What is teaching intensity – and how do you measure it?

The government believes that university courses can be rated according to the level of teaching intensity they provide. Professor GR Evans detects a lack of joined-up thinking

“Prospective students deserve to know which courses deliver great teaching and great outcomes – and which ones are lagging behind,” said the minister for higher education launching a consultation on the new subject-level teaching excellence framework (TEF) on 12 March. He also announced a competition for designing apps, to enable students to find the answers quickly on their smartphones.

The subject-level TEF will be designed to rate the lifelong “value” to a future employee of choosing a particular course at a particular provider. The model is essentially one of efficient “delivery” by the provider. As planned it does not factor in assessment of the part the student plays in acquiring the learning.

Among the proposals in the government consultation document is the addition of a “supplementary” measure of “teaching intensity”, on the hypothesis that:

“…excellent teaching is likely to demand a sufficient level of teaching intensity in order to provide a high quality experience for students.

The idea that a student is entitled to a number of hours of actual teaching or feedback from academic staff in return for the fee paid was first floated in a series of Higher Education Policy Institute (HEPI) publications. It had the attractiveness of simplicity and it encouraged students to complain that they were getting too few “contact hours” a week for their high tuition fees.

In 2011 in an effort to clarify matters, the Quality Assurance Agency (QAA) published helpful guidance entitled Explaining contact hours. However, expressions of student disquiet about getting “value for money” when fees are so high have grown still louder since. In December 2017 the Education Select Committee held its first evidence session in a Value for money in higher education enquiry In January 2018 the Office for Students (OfS) commissioned “a major piece of research” on value for money. The theme, in the form of the call for “teaching intensity” has now been taken up in connection with planning for a subject-level TEF.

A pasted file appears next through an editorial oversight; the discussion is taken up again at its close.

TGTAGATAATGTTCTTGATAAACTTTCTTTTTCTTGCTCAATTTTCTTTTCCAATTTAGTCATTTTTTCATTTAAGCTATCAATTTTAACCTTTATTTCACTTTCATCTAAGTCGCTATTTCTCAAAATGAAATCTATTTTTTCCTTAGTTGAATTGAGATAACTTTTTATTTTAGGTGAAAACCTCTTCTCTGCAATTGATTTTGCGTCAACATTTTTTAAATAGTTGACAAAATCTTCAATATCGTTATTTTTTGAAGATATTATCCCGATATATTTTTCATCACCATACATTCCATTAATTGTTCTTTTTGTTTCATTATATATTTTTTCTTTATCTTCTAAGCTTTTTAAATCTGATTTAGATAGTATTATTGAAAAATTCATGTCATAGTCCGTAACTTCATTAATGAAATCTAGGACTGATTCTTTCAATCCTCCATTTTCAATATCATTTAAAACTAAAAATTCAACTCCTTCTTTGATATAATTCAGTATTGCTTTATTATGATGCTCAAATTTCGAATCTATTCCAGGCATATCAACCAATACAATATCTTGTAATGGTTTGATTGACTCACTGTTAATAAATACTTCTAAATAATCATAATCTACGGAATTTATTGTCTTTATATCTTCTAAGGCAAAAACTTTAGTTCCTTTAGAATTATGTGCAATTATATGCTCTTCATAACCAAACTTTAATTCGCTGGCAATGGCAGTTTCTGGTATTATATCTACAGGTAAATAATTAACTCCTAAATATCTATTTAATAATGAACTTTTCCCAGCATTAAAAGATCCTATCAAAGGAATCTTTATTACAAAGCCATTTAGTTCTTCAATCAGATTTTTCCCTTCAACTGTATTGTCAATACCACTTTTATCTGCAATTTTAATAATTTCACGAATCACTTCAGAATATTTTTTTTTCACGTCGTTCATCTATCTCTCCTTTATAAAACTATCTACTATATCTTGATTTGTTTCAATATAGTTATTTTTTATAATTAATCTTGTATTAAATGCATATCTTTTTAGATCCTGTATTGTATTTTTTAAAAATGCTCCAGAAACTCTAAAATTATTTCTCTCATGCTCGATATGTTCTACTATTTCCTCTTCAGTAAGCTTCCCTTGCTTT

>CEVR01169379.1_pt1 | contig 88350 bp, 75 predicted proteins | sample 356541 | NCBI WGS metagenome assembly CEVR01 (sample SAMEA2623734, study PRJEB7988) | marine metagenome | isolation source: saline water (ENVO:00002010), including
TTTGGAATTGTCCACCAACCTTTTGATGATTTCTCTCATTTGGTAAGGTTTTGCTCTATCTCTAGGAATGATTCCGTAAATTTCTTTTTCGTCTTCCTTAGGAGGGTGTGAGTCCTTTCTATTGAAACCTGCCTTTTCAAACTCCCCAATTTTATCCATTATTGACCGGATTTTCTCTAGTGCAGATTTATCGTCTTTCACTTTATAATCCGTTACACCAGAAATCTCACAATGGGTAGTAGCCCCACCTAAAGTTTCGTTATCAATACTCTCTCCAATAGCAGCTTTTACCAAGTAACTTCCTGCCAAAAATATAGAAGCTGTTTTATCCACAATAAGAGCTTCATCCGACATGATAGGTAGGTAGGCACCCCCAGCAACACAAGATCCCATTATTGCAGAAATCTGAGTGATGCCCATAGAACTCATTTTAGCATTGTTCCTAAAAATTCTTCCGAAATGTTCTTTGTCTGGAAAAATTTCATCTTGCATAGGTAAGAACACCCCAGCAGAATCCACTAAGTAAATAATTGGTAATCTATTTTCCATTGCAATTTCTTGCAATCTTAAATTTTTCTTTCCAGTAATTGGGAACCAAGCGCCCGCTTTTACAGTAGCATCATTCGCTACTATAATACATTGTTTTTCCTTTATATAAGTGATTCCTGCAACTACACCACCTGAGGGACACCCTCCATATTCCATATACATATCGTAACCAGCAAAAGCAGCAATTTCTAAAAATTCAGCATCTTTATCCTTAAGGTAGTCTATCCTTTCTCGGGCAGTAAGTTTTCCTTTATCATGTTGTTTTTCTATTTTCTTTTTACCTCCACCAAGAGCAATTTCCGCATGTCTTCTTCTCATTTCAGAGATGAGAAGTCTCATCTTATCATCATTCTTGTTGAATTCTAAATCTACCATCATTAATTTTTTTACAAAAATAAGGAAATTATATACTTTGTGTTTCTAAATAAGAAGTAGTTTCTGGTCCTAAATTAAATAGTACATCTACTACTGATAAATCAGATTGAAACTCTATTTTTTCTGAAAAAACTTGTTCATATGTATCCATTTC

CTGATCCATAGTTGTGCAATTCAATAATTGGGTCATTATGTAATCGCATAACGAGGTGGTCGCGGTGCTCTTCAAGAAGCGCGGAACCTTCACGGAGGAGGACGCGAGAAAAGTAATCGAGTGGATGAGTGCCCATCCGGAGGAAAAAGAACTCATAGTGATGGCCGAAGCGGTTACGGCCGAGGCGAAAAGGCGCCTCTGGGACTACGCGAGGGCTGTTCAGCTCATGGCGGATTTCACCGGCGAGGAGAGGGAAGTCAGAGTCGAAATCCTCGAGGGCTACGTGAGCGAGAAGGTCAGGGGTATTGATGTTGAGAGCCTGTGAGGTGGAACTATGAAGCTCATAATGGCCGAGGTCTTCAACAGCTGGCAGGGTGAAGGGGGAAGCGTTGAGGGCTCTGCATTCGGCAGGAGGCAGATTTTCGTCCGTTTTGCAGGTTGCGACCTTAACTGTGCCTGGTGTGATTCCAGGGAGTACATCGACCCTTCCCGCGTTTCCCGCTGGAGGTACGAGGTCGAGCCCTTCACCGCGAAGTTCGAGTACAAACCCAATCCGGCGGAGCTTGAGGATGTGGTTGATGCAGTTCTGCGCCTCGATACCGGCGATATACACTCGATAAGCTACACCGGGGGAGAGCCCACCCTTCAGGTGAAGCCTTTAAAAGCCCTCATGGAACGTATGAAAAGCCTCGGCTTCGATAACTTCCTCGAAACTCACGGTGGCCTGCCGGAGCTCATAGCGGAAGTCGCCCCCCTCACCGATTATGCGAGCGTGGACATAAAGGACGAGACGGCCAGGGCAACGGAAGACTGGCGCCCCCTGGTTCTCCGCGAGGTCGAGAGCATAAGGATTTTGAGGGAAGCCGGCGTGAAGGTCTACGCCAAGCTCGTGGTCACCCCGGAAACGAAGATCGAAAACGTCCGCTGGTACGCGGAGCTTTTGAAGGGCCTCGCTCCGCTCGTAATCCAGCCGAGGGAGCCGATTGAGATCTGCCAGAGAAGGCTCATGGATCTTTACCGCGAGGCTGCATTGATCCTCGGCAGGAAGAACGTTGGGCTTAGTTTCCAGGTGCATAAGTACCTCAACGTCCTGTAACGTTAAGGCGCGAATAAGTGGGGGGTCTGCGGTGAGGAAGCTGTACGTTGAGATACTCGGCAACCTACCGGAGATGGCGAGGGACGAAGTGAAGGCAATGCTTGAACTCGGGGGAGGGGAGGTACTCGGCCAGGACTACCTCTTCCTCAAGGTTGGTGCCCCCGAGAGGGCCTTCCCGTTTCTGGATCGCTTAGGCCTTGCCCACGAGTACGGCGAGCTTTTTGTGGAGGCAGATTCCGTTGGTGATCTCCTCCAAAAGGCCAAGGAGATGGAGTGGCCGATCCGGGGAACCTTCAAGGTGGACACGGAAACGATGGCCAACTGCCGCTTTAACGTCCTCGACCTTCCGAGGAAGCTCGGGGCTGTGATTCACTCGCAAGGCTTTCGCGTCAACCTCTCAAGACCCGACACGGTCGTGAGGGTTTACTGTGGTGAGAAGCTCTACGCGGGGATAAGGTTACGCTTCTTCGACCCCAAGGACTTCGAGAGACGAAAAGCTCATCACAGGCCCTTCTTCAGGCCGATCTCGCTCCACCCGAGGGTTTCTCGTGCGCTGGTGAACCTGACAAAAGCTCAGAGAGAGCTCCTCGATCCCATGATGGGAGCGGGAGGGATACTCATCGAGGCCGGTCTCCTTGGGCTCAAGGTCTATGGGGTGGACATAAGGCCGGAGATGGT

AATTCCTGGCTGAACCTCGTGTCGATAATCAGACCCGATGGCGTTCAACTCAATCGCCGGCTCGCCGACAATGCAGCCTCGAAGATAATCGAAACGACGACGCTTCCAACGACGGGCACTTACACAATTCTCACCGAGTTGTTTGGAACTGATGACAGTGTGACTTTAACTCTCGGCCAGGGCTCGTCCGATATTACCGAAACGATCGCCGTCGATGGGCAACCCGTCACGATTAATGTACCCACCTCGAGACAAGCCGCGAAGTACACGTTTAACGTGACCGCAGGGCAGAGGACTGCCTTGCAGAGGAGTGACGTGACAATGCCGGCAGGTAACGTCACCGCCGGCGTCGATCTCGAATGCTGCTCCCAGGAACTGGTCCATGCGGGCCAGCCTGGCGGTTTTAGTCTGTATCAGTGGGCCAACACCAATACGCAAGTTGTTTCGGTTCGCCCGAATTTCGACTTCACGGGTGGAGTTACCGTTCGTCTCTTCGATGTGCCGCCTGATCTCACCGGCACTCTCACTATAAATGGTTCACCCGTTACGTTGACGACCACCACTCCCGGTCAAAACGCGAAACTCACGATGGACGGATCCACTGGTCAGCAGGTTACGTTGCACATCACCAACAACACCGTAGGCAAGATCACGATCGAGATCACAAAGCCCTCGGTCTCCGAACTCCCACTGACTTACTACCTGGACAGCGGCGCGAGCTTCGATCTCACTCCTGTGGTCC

What responsibilities do students have?

This raises one of the central questions arising from the design of the TEF in general. How far in higher education should the student actively meet the “teacher” half way in “learning”, rather than merely receive the instruction delivered? Student contracts commonly list what the provider and the student are respectively expected to do. For example, that the student “will take responsibility for [his or her] own learning and development, working in partnership with staff to become a self-reliant, independent learner” is an expectation in Bristol University’s student agreement. But this reciprocal requirement of student participation does not seem to be measured in the planned subject-level TEF.

It seems that independent study may not in the end be included, because as the consultation suggests:

“…it does not actually measure what teaching a student is receiving (and hence does not measure value for money) and is more dependent on the student than on the provider. Furthermore, it is difficult to reliably collect data on students” independent study.”

Yet the detailed TEF Guidance for providers in its version released in January 2018 goes in some detail into the complexities of the ways student response to teaching may take place, including, for example, the problem of “asynchronous online teaching” were a student may visit the online teaching at any time and perhaps many times and the teacher may not be present at all. Is this a contact hour (or hours)? How is it to be measured in terms of “value for money”? How is its “intensity” to be quantified?

The lack of joined-up thinking with work in progress part 1: learning gain

The first and most basic test of teaching is likely to be whether students complete their courses and gain the relevant qualification. Non-completion has become a troubling feature of higher education statistics, notably in a series of Public Accounts Committee and National Audit Office reports on alternative providers. Nothing appears to be proposed in the TEF plans to test whether there is a correlation between the quality of teaching and whether or not students graduate.

Learning gain in English higher education, a recent progress report from Hefce, describes what has been achieved so far since the project was launched in 2015. It is recognised that this needs to be tied into the TEF, so Hefce suggests that a Learning Gain Toolkit could provide “tested methodologies for institutions to undertake their own learning gain measurements and to demonstrate the outcomes through assessments such as the TEF.” However the project includes plans for “the use of data not just for improvement, but also for student information and performance incentives, which are the focus of TEF”.